• The top-right pane shows the functions that are called by the selected DLL.
    • The right-middle pane shows all possible functions that could be called by the selected DLL, along with their ordinal values; a function can either be called by its name or by the ordinal value, so if you see an ordinal value called you can use this list to check its functionality. Calling functions by ordinal allows a program to call the function without ever using its name in the code. It can be a useful obfuscation technique.
    • The bottom two panes show additional information.

    Spend some time looking through the different DLLs.

    Question: Under ADVAPI32.DLL, find BCRYPT.DLL. What is function for ordinal value 37, i.e., the 37th function from the top?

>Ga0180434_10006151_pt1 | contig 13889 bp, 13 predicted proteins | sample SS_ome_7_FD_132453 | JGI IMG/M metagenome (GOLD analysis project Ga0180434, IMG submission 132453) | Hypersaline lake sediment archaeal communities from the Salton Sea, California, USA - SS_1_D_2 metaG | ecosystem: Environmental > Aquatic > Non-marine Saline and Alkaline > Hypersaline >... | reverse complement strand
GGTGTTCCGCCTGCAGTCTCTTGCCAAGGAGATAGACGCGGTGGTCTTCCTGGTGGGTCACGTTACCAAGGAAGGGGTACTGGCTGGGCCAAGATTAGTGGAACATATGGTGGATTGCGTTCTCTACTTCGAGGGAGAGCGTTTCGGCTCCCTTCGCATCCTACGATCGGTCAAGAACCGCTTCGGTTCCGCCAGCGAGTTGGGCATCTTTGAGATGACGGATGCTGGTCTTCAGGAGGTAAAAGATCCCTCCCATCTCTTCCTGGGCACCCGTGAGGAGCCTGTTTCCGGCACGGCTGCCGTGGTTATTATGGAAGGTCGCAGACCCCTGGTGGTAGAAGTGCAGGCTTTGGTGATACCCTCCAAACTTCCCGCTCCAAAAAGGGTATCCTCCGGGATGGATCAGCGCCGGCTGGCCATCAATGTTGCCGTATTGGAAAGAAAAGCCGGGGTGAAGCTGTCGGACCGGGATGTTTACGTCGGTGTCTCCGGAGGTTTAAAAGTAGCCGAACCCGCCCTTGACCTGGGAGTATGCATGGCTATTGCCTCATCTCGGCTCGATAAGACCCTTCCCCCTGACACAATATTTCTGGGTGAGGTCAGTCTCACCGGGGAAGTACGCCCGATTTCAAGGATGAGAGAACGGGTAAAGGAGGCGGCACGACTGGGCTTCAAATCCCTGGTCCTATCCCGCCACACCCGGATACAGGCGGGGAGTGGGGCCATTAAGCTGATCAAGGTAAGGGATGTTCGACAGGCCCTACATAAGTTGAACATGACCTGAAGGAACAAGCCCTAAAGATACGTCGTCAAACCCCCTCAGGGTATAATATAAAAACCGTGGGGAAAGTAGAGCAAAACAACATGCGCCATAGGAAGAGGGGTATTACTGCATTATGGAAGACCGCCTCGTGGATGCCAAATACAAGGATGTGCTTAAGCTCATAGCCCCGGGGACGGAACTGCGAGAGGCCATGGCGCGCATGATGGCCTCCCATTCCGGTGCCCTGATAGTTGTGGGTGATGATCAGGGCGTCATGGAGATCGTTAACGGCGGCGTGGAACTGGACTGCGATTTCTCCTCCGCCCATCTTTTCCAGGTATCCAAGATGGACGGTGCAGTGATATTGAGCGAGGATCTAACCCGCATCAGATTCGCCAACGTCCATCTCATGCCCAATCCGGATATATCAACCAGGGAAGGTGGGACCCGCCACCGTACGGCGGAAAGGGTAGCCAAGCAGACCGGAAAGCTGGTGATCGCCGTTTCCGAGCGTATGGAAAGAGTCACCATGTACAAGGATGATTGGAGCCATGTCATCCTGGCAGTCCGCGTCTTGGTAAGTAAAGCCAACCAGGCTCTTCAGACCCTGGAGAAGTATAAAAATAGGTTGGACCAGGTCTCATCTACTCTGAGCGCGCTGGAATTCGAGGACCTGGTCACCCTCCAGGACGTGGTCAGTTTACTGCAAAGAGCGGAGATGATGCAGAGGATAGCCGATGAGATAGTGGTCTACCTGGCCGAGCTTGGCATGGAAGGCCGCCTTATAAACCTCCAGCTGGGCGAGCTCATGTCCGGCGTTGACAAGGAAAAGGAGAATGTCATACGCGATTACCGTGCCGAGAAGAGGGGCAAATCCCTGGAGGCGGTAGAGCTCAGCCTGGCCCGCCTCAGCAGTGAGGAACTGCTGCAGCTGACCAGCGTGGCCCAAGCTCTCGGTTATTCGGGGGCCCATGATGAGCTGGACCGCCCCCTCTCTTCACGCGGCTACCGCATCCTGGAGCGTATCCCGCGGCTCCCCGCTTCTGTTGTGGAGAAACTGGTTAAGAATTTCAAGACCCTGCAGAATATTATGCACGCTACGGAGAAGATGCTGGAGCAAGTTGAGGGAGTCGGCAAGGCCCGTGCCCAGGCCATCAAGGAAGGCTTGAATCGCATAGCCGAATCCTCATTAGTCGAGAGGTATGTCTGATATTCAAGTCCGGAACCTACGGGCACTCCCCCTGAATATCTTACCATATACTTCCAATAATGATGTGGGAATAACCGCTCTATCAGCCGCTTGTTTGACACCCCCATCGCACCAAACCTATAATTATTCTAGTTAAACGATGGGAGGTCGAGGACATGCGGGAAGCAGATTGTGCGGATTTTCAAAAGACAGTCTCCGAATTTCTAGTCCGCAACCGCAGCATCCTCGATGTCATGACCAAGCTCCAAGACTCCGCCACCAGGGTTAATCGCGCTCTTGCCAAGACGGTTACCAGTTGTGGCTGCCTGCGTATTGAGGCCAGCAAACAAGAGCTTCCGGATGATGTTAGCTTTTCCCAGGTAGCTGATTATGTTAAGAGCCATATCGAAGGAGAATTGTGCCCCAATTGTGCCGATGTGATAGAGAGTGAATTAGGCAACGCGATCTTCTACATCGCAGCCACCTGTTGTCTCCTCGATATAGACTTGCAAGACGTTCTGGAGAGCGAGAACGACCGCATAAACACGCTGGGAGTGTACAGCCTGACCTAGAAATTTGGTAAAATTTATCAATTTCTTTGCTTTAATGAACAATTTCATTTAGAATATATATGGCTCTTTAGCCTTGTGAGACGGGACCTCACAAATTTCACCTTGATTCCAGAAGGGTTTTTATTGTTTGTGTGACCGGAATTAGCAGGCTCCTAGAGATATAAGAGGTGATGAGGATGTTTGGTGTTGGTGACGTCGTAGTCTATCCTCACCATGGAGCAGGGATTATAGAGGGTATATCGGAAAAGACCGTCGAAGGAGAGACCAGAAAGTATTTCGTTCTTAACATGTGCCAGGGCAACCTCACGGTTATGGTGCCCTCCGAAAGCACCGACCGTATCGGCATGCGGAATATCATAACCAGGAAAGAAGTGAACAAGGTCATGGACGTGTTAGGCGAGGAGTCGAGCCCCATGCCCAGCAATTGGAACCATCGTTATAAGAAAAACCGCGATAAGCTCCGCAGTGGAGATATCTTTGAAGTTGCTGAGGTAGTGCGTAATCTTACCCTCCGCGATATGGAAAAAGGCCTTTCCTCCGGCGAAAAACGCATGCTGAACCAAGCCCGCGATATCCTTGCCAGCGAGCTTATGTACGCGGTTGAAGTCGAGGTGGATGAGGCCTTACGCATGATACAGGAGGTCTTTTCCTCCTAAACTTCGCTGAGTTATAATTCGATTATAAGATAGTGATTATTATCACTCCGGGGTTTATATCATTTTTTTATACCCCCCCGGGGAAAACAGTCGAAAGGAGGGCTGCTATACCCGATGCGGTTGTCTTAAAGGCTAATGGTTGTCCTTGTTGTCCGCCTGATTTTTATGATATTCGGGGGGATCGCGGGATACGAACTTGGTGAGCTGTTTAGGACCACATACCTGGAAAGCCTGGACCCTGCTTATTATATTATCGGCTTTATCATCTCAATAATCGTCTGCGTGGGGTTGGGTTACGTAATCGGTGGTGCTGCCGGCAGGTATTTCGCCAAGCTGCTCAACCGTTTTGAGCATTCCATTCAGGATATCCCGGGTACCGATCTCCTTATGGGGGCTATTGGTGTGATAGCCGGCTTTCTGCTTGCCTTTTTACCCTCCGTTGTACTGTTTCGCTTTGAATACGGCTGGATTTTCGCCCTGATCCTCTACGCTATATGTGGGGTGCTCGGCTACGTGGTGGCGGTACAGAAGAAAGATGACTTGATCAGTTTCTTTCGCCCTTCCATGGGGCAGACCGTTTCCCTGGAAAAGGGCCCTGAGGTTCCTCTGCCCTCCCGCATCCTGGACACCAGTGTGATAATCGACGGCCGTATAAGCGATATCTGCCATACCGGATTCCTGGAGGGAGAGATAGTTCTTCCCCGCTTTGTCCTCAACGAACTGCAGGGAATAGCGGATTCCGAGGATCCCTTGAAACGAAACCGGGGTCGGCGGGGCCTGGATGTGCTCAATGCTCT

Bcrypt.dll is a family of functions, documented and listed [here](https://docs.microsoft.com/en-us/windows/desktop/api/bcrypt/). Bcrypt.dll is not the same as the blowcrypt family of algorithms that we studied earlier in the semester. bcrypt.dll lamely refers to "bestcrypt", a.k.a "Cryptography: Next Generation (cng)" (see [here](https://stackoverflow.com/questions/9711568/does-winapis-bcrypt-h-actually-support-bcrypt-hashing)). It is the built-in Windows way to perform encryption. And yes, that means that Wannacry is lamely using Windows functions, instead of making their own functions, to encrypt all the things. Lazy son of a guns.

Dynamic Analysis of WannaCry